It took a lot of "lower-class" people to support each person that wore gowns like a Worth. I would love to see collections that include the dresses of these working class people. They probably represent more of what we would be wearing if we were transported back in time.

Nancy Rexford said...

Credit goes to Chester County Historical Society which preserves and values this dress as part of their wonderful collection. Places like this deserve our support.

CC said...

Yes. Providing examples of what "ordinary" people wore in addition to what the wealthy wore is necessary for a complete historical education.

Lindsey Lotz said...

as a public historian I truly believe that this dress is a treasure. there are few examples of average every day clothes for ordinary people. I would love to see this dress properly cared for and preserved for the future.

Mary O'Keefe Kellogg said...

Ah, yes, I recognize that dress!

Last November, the Smith College Theater Department and the Northampton Historical Society collaborated on a symposium (with a campus-wide exhibit): http://www.smith.edu/narrativesofdress/

One of the speakers was Nancy Rexford (accompanied by The Dress). A fascinating speaker, whose insights will change the way you look at clothing.

Mary O'Keefe Kellogg said...

The Smith College Narrative of Dress site links to their Facebook page, where they've recently added a short video:

http://www.smith.edu/video/stitched-in-time

Enjoy!

Ursula Lecoeur said...

I certainly would put it in my collection. As a writer of historical romances set in the 1880s, I believe such a dress would give me a clear idea of the working woman's typical clothing and that's essential in recreating a world for an historical novel. Museums should preserve all types of clothing and accessories, not just the most expensive worn by women of wealth.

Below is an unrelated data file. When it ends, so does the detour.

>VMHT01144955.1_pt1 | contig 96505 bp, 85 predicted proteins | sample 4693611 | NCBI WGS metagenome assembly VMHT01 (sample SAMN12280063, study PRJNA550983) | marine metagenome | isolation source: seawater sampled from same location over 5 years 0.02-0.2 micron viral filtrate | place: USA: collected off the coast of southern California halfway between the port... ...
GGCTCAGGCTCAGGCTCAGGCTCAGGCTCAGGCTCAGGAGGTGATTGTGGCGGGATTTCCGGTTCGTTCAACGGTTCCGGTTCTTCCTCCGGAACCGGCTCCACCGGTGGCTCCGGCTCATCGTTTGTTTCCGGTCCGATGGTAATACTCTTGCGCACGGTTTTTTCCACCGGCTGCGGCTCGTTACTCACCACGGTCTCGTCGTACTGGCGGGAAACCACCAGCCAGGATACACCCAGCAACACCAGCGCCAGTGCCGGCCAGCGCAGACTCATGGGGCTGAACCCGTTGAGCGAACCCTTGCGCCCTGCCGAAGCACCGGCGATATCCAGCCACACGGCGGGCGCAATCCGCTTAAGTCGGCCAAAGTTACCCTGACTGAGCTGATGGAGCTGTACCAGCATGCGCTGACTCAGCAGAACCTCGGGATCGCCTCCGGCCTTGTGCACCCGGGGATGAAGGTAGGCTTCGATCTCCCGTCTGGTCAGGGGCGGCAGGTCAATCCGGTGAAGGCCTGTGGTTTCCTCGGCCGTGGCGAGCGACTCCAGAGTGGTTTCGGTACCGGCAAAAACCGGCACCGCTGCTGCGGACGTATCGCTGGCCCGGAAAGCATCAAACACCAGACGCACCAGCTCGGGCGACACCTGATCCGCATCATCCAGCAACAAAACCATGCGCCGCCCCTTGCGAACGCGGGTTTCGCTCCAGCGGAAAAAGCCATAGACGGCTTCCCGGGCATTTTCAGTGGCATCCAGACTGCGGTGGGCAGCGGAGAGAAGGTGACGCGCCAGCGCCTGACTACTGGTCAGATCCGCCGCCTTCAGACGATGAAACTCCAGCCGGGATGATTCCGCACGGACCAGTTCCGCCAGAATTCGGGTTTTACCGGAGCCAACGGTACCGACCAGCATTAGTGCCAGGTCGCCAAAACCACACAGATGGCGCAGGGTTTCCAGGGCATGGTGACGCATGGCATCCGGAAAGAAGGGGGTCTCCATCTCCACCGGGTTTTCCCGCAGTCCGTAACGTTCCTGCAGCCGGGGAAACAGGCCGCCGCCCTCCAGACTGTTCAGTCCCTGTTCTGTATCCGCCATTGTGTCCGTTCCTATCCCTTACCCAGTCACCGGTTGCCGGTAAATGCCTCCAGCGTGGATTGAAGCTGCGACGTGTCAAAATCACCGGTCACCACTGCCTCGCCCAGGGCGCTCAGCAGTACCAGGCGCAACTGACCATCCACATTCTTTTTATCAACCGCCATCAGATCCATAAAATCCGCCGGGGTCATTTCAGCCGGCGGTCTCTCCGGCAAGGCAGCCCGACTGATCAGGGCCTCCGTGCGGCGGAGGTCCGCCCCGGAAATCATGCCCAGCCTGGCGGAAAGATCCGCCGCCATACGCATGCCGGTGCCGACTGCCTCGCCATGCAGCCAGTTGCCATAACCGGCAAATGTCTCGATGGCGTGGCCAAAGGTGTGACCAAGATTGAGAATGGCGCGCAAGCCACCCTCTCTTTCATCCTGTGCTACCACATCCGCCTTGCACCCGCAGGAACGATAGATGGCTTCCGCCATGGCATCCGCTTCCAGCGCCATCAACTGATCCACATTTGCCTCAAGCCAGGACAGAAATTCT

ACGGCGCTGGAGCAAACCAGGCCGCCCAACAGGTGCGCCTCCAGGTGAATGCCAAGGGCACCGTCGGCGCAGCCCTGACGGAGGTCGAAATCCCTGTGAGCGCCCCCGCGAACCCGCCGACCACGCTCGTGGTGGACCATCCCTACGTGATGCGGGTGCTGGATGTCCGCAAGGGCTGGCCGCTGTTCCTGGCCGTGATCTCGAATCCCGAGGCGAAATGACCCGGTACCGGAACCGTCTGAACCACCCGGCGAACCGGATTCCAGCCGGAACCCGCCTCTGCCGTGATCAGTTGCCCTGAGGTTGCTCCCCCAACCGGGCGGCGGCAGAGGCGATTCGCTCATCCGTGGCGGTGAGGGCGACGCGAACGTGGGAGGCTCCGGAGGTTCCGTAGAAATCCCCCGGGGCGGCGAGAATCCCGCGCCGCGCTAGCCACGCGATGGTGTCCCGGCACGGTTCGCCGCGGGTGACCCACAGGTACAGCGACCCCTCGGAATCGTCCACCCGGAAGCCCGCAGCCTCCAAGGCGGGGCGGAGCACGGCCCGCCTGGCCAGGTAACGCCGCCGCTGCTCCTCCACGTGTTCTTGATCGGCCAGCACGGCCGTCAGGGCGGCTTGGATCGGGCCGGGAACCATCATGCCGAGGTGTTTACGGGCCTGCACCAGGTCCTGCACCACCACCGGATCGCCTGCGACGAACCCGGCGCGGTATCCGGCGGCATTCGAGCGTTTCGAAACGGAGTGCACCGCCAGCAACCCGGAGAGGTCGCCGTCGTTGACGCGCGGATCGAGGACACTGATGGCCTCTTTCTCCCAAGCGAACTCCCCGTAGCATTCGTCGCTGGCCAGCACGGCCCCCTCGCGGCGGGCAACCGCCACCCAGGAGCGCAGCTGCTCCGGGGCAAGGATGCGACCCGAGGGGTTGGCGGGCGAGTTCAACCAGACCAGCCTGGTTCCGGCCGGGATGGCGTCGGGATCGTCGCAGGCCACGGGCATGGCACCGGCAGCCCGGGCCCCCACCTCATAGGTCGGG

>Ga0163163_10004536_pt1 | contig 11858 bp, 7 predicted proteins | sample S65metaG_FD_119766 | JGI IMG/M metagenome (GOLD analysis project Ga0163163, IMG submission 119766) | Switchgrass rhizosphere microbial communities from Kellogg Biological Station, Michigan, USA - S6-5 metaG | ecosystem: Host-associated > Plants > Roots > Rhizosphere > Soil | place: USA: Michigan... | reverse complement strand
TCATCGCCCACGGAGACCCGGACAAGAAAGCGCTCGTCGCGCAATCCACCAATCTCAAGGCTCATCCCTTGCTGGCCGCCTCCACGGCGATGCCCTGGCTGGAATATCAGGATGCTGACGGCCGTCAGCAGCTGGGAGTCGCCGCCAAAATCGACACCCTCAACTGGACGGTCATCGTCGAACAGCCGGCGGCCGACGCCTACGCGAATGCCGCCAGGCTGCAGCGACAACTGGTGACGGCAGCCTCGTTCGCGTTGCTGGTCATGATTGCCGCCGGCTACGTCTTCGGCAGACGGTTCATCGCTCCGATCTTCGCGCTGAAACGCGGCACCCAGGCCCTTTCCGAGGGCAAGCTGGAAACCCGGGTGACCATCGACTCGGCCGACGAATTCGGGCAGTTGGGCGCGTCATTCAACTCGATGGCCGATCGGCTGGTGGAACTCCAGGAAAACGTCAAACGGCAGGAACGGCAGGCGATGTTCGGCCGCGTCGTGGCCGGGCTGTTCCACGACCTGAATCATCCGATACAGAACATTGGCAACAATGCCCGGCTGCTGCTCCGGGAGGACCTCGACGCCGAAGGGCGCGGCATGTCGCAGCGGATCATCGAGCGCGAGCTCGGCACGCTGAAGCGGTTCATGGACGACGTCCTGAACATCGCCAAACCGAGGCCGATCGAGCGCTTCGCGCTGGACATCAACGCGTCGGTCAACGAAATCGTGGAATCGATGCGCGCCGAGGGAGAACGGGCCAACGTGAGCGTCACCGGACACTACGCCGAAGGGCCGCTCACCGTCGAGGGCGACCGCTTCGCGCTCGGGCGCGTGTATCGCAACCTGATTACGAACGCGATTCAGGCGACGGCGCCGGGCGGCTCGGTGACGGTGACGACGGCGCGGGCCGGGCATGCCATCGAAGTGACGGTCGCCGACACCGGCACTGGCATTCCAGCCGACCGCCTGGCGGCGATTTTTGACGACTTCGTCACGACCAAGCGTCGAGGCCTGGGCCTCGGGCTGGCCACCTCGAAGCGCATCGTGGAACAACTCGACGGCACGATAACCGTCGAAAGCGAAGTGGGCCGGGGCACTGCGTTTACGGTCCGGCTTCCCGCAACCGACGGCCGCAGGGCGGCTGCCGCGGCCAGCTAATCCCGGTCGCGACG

Marieli said...

Yes, I would have this dress in my collection. This dress was very likely worn by most of our great-grandmothers. "Common women" raising family, caring for the home, and living tightly with-in the budget of her husbands earnings. I can see her seeing a similar dress at the dry goods store, buying the material, cutting and sewing it in the evenings. Then wearing it to church until it started to show wear. This dress meant something to someone,other wise it would have been cut down for another woman or turned into pieces for a blanket. This is a very special dress.

Varika said...

I would like to join the resounding chorus of yeses. I have another reason to chime in, too: we need to see more fashions that don't conform to, well, to "ideal" standards. What you see with the fancy dresses-as-art-pieces stuff is like watching runway models--but this is more like seeing real people. And since most of us are "real people" rather than fashion models sewn into uncomfortable clothing and fresh out of the hands of an entire staff of cosmetic artists....

Anonymous said...

I am totally baffled by this dress. I'm a retired museum curator and conservator and have handled many "ordinary" pieces of clothing in my time. This is so odd--it fits nowhere. I am wondering if it is hand-sewn or machine sewn? my first thought was "it is unfinished"--nobody would have worn such a neckline or such sleeve endings, at any date. My second thought is "This may have been cobbled together for a theatre performance at a later date"

The waist is downright peculiar. It has an attempt at the pointed bodice of the 1840s but high set sleeves with arm holes so tight they would have ripped on wearing, and no shaping at all. Oh, how I'd love to know its history.

If you do not know the following book you would very much enjoy it: "Calico Chronicle" by Betty J. Mills ,Texas Tech Press, 1985. It is a wonderful account of everyday woman's dress on the Texas frontier from 1830 to 1910, with extremely informative photographs.

Erika W.

Debbie @ VintageDancer.com said...

I would much rather see this is a display than "couture" garments that were only worn once. I love "real" fashions worn by "real" people whose life stories are worn in their everyday clothing.